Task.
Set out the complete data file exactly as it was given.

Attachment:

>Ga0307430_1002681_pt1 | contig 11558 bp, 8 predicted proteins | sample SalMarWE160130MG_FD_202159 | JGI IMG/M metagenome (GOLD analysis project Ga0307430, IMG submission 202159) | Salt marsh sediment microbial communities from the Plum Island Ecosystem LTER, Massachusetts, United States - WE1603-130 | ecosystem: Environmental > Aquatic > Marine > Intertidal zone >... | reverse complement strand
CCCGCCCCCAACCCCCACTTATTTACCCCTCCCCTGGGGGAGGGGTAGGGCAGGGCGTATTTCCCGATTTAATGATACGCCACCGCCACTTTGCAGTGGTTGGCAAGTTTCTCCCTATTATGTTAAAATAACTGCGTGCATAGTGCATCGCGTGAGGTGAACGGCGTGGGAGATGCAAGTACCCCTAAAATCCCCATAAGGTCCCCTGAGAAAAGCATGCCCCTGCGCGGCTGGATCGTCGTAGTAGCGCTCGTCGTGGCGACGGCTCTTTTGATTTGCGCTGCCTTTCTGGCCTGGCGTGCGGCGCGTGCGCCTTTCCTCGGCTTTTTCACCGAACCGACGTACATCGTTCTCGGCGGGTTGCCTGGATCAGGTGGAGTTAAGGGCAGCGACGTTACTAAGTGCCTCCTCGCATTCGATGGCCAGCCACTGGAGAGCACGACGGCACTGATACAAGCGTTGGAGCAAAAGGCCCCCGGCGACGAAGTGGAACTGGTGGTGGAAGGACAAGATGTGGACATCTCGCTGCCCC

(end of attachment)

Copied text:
>Ga0307430_1002681_pt1 | contig 11558 bp, 8 predicted proteins | sample SalMarWE160130MG_FD_202159 | JGI IMG/M metagenome (GOLD analysis project Ga0307430, IMG submission 202159) | Salt marsh sediment microbial communities from the Plum Island Ecosystem LTER, Massachusetts, United States - WE1603-130 | ecosystem: Environmental > Aquatic > Marine > Intertidal zone >... | reverse complement strand
CCCGCCCCCAACCCCCACTTATTTACCCCTCCCCTGGGGGAGGGGTAGGGCAGGGCGTATTTCCCGATTTAATGATACGCCACCGCCACTTTGCAGTGGTTGGCAAGTTTCTCCCTATTATGTTAAAATAACTGCGTGCATAGTGCATCGCGTGAGGTGAACGGCGTGGGAGATGCAAGTACCCCTAAAATCCCCATAAGGTCCCCTGAGAAAAGCATGCCCCTGCGCGGCTGGATCGTCGTAGTAGCGCTCGTCGTGGCGACGGCTCTTTTGATTTGCGCTGCCTTTCTGGCCTGGCGTGCGGCGCGTGCGCCTTTCCTCGGCTTTTTCACCGAACCGACGTACATCGTTCTCGGCGGGTTGCCTGGATCAGGTGGAGTTAAGGGCAGCGACGTTACTAAGTGCCTCCTCGCATTCGATGGCCAGCCACTGGAGAGCACGACGGCACTGATACAAGCGTTGGAGCAAAAGGCCCCCGGCGACGAAGTGGAACTGGTGGTGGAAGGACAAGATGTGGACATCTCGCTGCCCC